By Barry Rascovar
Well, now we know how to get Americans to vote in impressive numbers – present them with a choice between an outrageously controversial narcissist and an outrageous political shader of the truth – and then let the media turn the whole shebang into a smarmy Reality TV circus.
It’s worked wonders in propelling early voting across the country to record numbers this fall.
In Maryland, prior early-voting marks have been shattered every day. In just the first three days of early voting here, more citizens cast ballots than in the entire April primary early-voting period.
That’s quite a feat given the relatively small number of early-voting sites in Maryland even in high-density, heavy-voting counties.
Stone Age technology
Voters would be astounded to learn how much this Neanderthal-era system cost: $27 million.
The good news is that there’s a record of each vote cast, in case disputed close races require re-counts.
But the “new” voting process can be painfully slow, especially when lots and lots of citizens are anxious to cast a ballot in this nasty, steamy presidential election.
Not only do Marylanders have to stand in line to sign in, then stand in line a second time to mark ballots the old-fashioned way, they also have to stand in line a final time to feed their marked ballot into the recording machine that, among other things, takes a picture for posterity.
Too bad the touch-screen computer voting machines Maryland had used since 2002 couldn’t be adapted so they’d print copies of each vote cast. (It couldn’t be that hard: I can print anything at home from my little computer. But why question the ostensible wisdom of state solons when it comes to spending an extra $27 million for a clunky, backward-looking voting system.)
Early voting proving popular
The latest estimates are that 50 million Americans could vote early around the country in the 2016 presidential election. This doesn’t count the mail-in balloting which is now standard for all voters in Oregon and Colorado.
Folks who analyze early voting to pinpoint trends are in agreement there are many promising signs for Democrat Hillary Clinton in party registration numbers among early voters in battleground states. Clinton also has surged ahead in the number of newly registered Democratic voters in key states.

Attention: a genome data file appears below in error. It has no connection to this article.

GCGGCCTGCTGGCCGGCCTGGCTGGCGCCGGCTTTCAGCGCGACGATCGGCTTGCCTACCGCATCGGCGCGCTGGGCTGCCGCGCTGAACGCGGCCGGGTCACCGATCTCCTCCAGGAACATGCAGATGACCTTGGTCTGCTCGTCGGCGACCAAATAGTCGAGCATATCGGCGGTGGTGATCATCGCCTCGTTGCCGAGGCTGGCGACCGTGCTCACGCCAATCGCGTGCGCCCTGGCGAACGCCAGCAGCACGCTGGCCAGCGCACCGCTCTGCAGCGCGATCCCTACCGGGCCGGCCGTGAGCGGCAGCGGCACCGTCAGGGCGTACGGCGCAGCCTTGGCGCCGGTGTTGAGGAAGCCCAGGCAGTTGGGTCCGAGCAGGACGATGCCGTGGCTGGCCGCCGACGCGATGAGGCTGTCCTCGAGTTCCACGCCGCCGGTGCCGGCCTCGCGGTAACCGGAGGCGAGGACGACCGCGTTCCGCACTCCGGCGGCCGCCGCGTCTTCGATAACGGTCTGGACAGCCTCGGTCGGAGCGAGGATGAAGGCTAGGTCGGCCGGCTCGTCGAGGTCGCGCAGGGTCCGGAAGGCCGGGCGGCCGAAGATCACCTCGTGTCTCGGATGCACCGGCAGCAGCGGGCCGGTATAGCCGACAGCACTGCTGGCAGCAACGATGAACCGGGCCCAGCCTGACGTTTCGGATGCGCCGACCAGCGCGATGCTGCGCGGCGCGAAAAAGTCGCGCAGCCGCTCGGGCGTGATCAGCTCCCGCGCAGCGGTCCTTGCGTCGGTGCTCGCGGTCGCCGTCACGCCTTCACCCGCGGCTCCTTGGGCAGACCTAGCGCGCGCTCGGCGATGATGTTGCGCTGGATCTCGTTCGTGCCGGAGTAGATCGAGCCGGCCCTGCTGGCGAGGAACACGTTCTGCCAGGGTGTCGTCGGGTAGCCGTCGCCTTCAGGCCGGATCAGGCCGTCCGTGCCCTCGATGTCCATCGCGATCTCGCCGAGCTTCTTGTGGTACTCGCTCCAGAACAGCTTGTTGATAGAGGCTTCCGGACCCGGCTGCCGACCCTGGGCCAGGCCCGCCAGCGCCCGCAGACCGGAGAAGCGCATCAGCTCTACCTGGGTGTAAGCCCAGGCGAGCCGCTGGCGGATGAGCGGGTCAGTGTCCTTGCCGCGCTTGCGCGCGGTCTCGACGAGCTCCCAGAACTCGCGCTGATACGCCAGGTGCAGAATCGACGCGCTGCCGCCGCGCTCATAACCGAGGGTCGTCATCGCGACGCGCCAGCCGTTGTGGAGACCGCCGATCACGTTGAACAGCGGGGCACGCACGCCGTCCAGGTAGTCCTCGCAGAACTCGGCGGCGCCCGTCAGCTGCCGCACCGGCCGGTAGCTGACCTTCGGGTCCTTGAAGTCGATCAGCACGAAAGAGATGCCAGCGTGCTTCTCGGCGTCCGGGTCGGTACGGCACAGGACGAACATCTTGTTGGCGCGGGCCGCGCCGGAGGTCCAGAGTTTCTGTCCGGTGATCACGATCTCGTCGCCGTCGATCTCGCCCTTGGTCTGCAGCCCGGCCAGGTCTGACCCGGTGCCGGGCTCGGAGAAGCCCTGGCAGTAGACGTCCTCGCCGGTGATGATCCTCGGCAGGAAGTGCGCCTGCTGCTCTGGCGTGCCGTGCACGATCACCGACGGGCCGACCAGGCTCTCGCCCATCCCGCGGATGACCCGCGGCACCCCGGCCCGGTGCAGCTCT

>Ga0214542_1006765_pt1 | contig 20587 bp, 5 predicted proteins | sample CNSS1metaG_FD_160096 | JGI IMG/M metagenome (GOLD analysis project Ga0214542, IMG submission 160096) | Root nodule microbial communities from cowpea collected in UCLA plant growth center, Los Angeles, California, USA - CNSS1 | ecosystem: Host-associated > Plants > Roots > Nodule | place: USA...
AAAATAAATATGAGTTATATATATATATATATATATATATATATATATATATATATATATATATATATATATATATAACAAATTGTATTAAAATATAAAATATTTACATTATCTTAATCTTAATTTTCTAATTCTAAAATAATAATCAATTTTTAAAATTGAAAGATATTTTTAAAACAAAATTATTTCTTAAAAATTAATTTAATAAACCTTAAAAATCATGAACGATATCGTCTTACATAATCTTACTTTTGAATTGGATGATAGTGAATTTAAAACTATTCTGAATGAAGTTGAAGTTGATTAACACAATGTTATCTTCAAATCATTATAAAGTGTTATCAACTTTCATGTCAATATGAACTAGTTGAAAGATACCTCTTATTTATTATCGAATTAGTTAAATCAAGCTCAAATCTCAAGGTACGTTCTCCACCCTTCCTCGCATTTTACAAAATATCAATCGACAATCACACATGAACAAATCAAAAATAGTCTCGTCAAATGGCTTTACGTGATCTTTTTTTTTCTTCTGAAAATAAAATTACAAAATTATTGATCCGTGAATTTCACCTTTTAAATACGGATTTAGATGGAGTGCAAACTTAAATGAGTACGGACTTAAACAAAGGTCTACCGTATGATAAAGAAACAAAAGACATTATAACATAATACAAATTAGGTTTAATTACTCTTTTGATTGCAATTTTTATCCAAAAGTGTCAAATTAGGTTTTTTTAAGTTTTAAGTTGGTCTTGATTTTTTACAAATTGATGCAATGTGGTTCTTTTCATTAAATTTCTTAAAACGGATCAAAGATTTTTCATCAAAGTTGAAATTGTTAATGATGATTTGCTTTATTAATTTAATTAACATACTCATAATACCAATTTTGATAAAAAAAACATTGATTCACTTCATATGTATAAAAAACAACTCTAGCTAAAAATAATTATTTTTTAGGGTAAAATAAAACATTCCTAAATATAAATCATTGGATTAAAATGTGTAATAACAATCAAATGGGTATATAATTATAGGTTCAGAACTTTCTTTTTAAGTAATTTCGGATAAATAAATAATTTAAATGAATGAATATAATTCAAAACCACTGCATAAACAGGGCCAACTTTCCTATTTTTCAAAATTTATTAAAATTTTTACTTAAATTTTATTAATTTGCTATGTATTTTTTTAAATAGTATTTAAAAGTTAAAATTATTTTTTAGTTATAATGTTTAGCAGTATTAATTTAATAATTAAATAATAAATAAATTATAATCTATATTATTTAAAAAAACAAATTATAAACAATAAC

For Republican Donald Trump, the positive spin is that early voting is much preferred by older citizens – a category that favors Republican candidates.
The early voting numbers in Maryland illustrate why the Free State is such difficult terrain for Republicans running statewide. The most populous and most Democratic jurisdictions are dominating early voting tabulations by wide margins.
Moreover, the number of Democrats voting early is three times greater than the number of Republicans statewide.
Heavy early voting in Maryland is somewhat surprising given the lack of contested local offices up for grabs. Nearly all the state’s local elections take place in non-presidential years, the next one coming in 2018.
Yet people are flocking to cast a ballot.
Why voters show up early
The intensity of voters this fall is something to behold. Most have made their minds up and are chomping at the bit to vote. They want to hurry the process along so they can be done with this brutally ugly campaign that has dragged on unnecessarily for a year and a half.
No one looking at Maryland realistically expects Trump to win or even come within a country mile of Clinton.
He has alienated many GOP faithful, including Gov. Larry Hogan, Jr., and his presence seems to have energized the state’s hefty minority vote and liberal Democrats. They are deeply fearful of what a Trump presidency would mean for the nation’s safety and their well-being.
Trump supporters, meanwhile, are die-hard fans of the billionaire with the “say anything” attitude. They feel underappreciated and underrepresented in Washington. This is their chance to have their sentiments heard. They will vote for sure.
There just aren’t enough Trumpites in Maryland.
For instance, in the first three days of early voting more than 50 percent of the ballots cast came from heavily Democratic jurisdictions – Baltimore City and Montgomery, Prince George’s, Howard and Baltimore counties. Not a good sign for the GOP.
We’re still a week away from E-Day. That means there could well be more surprises and twists for one or both of the presidential candidates. In politics you should always expected the unexpected.
So it’s wise to remember what my favorite social philosopher, Lawrence Peter Berra, once said: “It’s not over till it’s over” – on the night of Nov. 8.